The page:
CNN’s Paul Begala discusses politics, social media

A panel presented TED-talk style speeches on of free speech in the media followed by a discussion. FILE PHOTO / THE FLAT HAT

CNN pundit and political consultant Paul Begala spoke to students Sept. 15 at the College of William and Mary. Begala, who was brought to speak in conjunction with the William and Mary in Washington Program, engaged in conversation with government professor Jaime Settle and students primarily about the role of social media in politics and how it has affected the way political agents interact with one another.

“Political communication used to be top down … now it is communal in a way that is way more powerful. … Voters get information in a new way online. But then social media, it is so much more powerful,” Begala said.

He added that, especially among liberal demographics, politics is becoming more social. Specifically, social interaction among relatives and can define the way potential voters align on issues.

“How come there’s not a liberal on the radio?” Begala said. “Because that’s not how talk radio works. … Social media is more suited to liberal values, it’s more communal.”

Speaking specifically about President Barack Obama’s election strategies, Begala noted that his campaign took strategic advantage of social media. In 2008, Obama’s team used cell phone databases to collect voter information, but in 2012, the campaign shifted to social networking on the internet, and having voters vouch for candidates online.

“In 2012, the Obama campaign was 2.0.,” he said. “Yeah, they were collecting your information, but it was more about connecting you with your friends.”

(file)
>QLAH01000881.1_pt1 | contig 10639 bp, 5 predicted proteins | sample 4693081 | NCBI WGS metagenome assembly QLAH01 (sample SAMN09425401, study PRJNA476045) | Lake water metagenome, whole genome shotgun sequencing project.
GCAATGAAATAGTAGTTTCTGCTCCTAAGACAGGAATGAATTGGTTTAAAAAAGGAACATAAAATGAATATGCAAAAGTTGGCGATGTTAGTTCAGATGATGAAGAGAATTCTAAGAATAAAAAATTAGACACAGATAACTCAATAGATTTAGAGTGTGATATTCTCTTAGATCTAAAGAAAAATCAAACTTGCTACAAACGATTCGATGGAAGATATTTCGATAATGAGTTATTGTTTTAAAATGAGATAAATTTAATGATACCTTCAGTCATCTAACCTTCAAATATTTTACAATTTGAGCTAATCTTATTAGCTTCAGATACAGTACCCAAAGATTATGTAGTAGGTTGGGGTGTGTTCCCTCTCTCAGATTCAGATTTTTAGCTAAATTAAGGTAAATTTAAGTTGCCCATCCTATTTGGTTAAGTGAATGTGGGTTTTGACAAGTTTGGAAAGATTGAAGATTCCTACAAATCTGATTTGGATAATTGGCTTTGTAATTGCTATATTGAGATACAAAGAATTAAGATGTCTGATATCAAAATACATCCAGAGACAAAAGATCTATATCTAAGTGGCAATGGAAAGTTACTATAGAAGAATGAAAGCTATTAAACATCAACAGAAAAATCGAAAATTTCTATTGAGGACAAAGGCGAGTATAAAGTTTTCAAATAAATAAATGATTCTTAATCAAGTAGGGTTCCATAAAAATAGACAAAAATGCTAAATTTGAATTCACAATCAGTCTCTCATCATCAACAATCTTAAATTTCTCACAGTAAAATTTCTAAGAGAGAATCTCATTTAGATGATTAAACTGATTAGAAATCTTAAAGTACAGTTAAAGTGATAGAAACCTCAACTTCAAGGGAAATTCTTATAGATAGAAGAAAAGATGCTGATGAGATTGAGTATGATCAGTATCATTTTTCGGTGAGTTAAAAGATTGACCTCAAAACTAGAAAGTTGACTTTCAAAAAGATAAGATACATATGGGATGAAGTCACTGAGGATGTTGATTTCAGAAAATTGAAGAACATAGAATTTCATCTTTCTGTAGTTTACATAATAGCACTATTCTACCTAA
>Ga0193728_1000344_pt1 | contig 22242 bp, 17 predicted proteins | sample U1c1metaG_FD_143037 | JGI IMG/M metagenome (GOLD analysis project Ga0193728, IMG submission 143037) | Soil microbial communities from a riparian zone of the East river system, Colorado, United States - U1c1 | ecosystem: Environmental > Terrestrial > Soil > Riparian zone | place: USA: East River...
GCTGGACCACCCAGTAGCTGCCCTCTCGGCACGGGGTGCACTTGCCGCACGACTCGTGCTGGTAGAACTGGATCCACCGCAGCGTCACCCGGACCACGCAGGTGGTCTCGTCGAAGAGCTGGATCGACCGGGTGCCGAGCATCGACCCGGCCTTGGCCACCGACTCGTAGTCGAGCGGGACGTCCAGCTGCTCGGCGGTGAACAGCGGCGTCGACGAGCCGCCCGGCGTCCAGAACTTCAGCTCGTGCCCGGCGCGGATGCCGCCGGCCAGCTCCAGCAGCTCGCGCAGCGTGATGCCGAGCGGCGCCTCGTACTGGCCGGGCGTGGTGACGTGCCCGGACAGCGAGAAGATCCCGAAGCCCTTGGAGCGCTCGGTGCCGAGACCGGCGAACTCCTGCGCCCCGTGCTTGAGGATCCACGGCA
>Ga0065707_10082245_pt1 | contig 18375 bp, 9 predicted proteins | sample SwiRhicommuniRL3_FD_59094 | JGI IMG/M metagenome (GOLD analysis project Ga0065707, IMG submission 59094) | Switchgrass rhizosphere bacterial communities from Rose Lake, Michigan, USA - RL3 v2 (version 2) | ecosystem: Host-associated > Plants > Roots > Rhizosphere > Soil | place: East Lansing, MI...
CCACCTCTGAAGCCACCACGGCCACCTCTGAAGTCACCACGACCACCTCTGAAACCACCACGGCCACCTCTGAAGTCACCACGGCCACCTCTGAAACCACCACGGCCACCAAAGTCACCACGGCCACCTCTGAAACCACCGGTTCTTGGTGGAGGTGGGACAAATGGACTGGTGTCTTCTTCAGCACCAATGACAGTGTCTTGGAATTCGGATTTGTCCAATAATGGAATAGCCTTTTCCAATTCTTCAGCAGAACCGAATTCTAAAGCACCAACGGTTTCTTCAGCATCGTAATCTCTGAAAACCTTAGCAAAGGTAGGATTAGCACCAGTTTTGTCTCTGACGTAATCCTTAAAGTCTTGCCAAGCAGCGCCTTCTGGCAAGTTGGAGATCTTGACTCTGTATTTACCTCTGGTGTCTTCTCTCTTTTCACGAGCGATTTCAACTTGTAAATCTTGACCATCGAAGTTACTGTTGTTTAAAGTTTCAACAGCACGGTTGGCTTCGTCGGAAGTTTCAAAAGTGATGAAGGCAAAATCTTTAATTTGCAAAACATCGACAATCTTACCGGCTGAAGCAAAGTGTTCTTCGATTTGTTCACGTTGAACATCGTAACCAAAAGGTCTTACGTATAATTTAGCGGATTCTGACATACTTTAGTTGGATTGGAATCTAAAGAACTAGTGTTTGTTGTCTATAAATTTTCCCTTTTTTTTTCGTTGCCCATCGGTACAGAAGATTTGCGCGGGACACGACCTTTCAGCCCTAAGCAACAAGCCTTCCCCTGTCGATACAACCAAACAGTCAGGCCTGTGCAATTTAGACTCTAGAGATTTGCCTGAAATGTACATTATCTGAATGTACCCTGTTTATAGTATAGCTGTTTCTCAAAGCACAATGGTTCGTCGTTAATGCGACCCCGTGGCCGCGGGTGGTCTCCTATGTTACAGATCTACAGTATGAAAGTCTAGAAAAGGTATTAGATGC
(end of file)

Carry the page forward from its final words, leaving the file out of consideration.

However, Begala mentioned the drawbacks of social networking, also. He noted the potential for lies and misinformation to spread quickly on the internet, despite the efforts of many groups dedicated to keeping pundits like himself honest.

“The proliferation of social media allows falsehoods to spread … [but] there are right wing groups that track me when I say something wrong,” Begala said. “That’s good for the soul. And there are left wing groups that track guys like Rush [Limbaugh.]”

When the conversation opened to student questions, some asked Begala about the role of voting. He noted that senior citizens vote in large numbers and benefit from government programs. He argued that it if youths vote in similar numbers, politicians would be more accountable to them.

Begala, who also consults for Priorities USA — a SuperPAC which worked to get President Obama elected in 2012 and is now shifting its focus to getting Hilary Clinton elected in 2016 — also answered questions about the role of money in politics.

“My SuperPAC made $70 million,” Begala said. “I worked for Bill Clinton in 1992, [and] the entire election campaign was $50 million. A small SuperPAC makes 70. We were small. Koch brothers alone have $300 [million]. Obama was incumbent. You throw another splotch of paint on a Jackson Pollock painting, it looks the same. … We used $70 million and we defined Romney, who was almost completely unknown. I know because of data. So we spent our little 70 but we had a rifle shot, but we had one thing, we defined him as Gordon Gecko … which he was running on. We take away his business record and he would be left with nothing but his charm. Obama did it mostly with small donations.”

In closing, Begala spoke about making it as a student in politics.

“[You need to have] the ethic to do whatever it takes within ethics and law, and that means having to get coffee … very soon, you will become indispensable,” Begala said. “Then, you’re in.”


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